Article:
• lysosomal storage diseases;
  • neuronopathic disease;
  • autophagy;
  • inflammation;
  • cell death;
  • pathogenesis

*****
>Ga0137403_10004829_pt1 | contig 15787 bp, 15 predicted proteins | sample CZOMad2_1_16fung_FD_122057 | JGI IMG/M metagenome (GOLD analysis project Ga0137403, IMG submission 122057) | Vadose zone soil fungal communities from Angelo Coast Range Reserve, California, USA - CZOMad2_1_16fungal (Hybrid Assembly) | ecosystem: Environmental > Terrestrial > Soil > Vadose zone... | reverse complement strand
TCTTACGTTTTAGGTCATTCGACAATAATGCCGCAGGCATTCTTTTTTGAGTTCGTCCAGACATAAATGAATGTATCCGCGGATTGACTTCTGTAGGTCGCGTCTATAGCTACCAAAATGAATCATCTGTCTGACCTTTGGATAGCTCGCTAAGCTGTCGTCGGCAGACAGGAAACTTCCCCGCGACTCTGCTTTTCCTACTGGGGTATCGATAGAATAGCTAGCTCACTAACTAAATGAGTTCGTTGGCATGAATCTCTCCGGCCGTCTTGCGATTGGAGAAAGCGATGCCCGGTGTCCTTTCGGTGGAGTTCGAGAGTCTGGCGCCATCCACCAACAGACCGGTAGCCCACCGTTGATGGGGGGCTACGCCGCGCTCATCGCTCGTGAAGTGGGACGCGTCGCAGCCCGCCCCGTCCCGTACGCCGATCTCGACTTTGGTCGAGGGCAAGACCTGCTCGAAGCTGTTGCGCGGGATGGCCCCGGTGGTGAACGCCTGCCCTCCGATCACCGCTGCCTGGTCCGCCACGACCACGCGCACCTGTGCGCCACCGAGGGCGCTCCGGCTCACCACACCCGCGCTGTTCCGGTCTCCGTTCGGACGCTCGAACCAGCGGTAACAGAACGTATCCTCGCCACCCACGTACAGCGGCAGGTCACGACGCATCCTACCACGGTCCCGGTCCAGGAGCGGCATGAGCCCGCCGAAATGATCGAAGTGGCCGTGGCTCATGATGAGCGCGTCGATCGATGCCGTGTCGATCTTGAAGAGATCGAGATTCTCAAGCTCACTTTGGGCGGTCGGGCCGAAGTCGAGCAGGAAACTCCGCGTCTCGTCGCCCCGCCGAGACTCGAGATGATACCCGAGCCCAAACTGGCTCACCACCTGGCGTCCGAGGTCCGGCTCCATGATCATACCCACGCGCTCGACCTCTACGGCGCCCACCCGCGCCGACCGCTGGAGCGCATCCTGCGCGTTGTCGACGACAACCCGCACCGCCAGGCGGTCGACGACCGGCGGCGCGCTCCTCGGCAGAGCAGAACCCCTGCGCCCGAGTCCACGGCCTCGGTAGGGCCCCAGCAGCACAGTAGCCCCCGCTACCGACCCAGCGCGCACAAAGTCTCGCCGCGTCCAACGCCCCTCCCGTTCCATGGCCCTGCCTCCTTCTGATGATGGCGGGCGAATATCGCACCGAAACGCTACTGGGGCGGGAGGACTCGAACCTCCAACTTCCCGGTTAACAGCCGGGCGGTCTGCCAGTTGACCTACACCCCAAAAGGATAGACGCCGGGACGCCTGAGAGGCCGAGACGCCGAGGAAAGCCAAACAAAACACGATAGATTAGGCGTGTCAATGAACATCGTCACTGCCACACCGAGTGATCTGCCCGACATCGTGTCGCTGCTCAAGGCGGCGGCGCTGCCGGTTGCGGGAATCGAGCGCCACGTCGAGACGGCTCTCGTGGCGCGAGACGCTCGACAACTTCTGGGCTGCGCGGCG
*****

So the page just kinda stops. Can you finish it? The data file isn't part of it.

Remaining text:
Background: The lysosomal–autophagocytic system diseases (LASDs) affect multiple body systems including the central nervous system (CNS). The progressive CNS pathology has its onset at different ages, leading to neurodegeneration and early death. Methods: Literature review provided insight into the current clinical neurological findings, phenotypic spectrum, and pathogenic mechanisms of LASDs with primary neurological involvement. Conclusions: CNS signs and symptoms are variable and related to the disease-specific underlying pathogenesis. LAS dysfunction leads to diverse global cellular consequences in the CNS ranging from specific axonal and dendritic abnormalities to neuronal death. Pathogenic mechanisms for disease progression vary from impaired autophagy, massive storage, regional involvement, to end-stage inflammation. Some of these features are also found in adult neurodegenerative disorders, for example, Parkinson's and Alzheimer's diseases. Lack of effective therapies is a significant unmet medical need. © 2013 Wiley Periodicals, Inc. Dev Disabil Res Rev 2013;17:226–246.